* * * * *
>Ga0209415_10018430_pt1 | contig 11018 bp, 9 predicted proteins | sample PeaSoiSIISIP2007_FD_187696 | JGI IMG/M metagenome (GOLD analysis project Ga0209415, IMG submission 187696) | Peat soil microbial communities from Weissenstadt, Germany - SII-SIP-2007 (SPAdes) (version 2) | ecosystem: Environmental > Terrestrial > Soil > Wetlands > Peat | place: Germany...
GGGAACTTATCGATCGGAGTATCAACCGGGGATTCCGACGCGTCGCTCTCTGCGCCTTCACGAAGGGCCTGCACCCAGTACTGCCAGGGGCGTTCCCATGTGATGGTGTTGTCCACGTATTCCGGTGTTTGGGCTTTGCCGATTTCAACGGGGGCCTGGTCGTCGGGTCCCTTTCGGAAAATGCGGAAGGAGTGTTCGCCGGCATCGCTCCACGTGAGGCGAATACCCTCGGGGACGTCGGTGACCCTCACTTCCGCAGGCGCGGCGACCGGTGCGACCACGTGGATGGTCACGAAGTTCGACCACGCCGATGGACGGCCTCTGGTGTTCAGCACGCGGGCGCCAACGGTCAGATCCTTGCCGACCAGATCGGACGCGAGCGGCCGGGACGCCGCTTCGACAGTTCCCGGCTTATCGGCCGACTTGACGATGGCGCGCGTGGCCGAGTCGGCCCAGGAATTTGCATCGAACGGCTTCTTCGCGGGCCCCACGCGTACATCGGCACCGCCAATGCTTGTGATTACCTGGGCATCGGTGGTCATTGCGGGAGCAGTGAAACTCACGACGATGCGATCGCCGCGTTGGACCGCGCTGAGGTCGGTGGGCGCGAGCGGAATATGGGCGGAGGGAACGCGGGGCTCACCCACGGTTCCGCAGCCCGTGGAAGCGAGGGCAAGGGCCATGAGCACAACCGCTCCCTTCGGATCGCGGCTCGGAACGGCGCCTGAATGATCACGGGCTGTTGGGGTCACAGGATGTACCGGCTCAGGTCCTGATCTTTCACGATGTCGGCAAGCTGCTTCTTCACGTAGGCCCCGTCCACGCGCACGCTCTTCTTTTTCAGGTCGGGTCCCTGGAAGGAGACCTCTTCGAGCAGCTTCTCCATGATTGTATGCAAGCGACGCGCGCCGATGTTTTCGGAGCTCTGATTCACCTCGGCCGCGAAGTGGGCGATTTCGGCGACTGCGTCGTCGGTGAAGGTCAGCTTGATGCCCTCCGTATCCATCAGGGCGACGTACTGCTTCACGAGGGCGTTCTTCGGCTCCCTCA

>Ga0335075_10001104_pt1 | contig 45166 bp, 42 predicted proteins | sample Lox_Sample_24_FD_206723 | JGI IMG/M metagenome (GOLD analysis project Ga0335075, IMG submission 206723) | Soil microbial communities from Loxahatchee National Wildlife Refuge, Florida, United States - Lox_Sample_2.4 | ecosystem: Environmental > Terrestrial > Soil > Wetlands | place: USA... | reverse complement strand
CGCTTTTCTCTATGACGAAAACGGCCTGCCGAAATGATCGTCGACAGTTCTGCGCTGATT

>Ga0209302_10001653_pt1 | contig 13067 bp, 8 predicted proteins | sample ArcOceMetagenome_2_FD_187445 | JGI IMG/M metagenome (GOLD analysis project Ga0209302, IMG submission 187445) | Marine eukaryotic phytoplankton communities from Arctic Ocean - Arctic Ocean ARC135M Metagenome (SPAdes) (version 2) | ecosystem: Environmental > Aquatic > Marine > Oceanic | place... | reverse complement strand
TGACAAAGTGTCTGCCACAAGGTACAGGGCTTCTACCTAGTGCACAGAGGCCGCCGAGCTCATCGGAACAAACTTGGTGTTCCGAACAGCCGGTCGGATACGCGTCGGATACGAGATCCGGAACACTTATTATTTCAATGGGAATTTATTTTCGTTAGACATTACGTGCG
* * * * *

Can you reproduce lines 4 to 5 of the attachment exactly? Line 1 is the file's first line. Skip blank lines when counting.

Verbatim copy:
CGCTTTTCTCTATGACGAAAACGGCCTGCCGAAATGATCGTCGACAGTTCTGCGCTGATT

>Ga0209302_10001653_pt1 | contig 13067 bp, 8 predicted proteins | sample ArcOceMetagenome_2_FD_187445 | JGI IMG/M metagenome (GOLD analysis project Ga0209302, IMG submission 187445) | Marine eukaryotic phytoplankton communities from Arctic Ocean - Arctic Ocean ARC135M Metagenome (SPAdes) (version 2) | ecosystem: Environmental > Aquatic > Marine > Oceanic | place... | reverse complement strand